Do you live in an area with a snowy climate? Then you’ll know the sheer joy of trying to drive during a heavy snowstorm.
The snowplow hasn’t come by yet, so for starters no one can see the lane markers. Cars start to slip and slide into the wrong lane. Drivers become less able to stop their vehicles in time at red lights, or to get up large hills. Cars might be stuck at the side of the road, wheels spinning fruitlessly. The number of car accidents skyrockets, and everyone is late for work.
It’s delightful, isn’t it?
But there are a few tricks to driving in snow, and they also apply to navigating through the difficulties of life.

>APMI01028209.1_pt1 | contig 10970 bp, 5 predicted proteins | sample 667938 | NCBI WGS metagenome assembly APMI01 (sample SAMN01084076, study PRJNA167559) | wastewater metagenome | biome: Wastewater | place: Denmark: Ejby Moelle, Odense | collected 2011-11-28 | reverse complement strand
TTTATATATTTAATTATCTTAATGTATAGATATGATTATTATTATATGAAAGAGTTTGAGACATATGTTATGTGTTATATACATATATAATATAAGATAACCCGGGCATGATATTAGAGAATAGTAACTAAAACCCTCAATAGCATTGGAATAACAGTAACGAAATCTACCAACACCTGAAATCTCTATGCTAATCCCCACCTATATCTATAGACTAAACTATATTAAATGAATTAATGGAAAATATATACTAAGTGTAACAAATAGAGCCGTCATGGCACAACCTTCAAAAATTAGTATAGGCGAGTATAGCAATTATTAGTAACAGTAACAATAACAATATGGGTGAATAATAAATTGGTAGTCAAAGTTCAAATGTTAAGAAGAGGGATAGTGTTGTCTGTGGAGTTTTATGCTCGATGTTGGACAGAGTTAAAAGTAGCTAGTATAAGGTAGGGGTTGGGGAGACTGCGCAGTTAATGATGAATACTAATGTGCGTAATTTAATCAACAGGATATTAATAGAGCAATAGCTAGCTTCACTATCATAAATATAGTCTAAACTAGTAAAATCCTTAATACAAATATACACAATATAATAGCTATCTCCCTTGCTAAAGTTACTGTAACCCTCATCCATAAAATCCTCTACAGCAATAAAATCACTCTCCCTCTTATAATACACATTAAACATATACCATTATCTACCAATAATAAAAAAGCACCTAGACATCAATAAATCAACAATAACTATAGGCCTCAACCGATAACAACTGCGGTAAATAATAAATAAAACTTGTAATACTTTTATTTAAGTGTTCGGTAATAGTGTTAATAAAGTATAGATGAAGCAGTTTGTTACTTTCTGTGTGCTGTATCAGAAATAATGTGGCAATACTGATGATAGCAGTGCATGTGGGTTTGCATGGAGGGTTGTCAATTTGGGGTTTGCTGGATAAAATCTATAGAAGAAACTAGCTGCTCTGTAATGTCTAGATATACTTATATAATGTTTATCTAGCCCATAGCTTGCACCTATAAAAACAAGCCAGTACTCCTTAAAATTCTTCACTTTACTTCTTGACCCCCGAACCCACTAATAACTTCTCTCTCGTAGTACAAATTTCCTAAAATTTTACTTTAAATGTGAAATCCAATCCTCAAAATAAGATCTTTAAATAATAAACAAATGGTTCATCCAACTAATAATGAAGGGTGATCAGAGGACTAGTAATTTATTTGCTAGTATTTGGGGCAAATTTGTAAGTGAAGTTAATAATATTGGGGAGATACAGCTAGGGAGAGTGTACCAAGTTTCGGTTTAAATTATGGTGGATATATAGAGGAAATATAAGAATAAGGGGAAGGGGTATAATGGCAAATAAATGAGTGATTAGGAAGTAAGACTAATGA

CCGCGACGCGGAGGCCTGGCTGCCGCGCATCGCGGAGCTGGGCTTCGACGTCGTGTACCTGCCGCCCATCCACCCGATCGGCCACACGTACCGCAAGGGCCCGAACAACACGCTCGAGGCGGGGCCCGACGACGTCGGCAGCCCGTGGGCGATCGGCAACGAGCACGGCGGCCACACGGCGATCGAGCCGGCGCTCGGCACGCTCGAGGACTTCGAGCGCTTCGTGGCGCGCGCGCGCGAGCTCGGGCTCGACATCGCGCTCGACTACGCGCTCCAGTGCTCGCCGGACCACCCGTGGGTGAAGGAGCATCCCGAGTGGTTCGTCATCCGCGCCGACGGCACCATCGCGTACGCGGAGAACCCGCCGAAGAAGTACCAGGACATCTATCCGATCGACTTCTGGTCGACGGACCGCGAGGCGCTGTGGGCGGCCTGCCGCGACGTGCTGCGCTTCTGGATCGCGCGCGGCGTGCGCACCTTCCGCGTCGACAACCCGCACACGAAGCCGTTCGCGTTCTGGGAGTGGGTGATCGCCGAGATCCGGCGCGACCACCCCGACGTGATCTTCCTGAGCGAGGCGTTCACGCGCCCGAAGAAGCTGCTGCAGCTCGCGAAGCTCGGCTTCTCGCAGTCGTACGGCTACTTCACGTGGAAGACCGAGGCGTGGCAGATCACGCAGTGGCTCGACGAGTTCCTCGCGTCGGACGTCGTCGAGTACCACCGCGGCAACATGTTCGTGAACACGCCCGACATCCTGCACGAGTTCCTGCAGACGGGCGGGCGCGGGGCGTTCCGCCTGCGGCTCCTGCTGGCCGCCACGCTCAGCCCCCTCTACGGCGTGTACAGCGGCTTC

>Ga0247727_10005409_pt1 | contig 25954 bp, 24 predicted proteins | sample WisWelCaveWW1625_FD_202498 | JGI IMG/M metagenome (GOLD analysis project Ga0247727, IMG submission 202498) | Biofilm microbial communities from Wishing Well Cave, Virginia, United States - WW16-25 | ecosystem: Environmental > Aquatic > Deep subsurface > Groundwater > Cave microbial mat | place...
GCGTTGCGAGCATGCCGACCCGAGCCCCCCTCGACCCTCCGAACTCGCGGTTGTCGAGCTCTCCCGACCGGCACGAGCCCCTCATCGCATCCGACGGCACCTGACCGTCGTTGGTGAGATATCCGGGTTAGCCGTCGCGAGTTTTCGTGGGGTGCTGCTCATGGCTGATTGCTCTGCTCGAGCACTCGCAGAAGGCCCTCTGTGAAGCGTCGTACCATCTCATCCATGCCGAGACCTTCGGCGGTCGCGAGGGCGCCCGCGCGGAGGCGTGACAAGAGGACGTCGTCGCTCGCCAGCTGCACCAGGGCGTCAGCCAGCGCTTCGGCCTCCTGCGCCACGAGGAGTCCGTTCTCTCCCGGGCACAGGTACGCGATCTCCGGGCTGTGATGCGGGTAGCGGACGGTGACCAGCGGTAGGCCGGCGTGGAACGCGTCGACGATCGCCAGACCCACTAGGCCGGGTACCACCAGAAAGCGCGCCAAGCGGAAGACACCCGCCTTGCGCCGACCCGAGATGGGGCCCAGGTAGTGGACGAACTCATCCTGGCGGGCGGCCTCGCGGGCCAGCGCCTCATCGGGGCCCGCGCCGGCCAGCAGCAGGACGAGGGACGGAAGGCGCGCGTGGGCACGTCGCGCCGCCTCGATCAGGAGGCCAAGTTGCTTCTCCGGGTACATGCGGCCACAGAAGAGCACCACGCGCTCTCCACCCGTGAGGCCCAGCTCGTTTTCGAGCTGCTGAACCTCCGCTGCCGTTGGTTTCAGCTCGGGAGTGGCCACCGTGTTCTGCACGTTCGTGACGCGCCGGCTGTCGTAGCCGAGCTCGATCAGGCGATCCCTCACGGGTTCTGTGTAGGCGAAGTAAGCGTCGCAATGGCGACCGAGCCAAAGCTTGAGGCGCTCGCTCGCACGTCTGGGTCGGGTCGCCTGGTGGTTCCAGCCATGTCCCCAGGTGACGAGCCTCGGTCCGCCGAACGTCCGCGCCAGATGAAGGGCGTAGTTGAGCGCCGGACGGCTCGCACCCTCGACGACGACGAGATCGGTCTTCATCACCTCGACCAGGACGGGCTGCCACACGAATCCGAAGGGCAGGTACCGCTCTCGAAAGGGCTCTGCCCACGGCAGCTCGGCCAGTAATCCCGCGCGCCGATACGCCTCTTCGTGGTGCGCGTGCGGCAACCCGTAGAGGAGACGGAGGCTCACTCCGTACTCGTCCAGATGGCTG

If you live in eastern North America, you might be lucky enough to have seen a gorgeous bird called the northern cardinal. The male is especially distinctive, with his breathtaking red plumage and black “mask” on his face.
Up here in Canada, the cardinal is at the northernmost part of its range. We’re especially fortunate that, unlike many songbirds, cardinals don’t migrate south for the winter. We get to enjoy their presence year-round.
But what on earth do the cardinals eat here, when parts of Canada might be covered in several feet of snow?
If you had guests coming over during the holidays, did you panic because your house was a bit of a mess? Did you try to make your place look neater by hurriedly scooping up a bunch of out-of-place objects from around the house and hurling them onto a bed, then hiding them under a comforter or blanket?
I’m not saying I’ve ever done anything like this, of course. I’ve just heard of other people who have.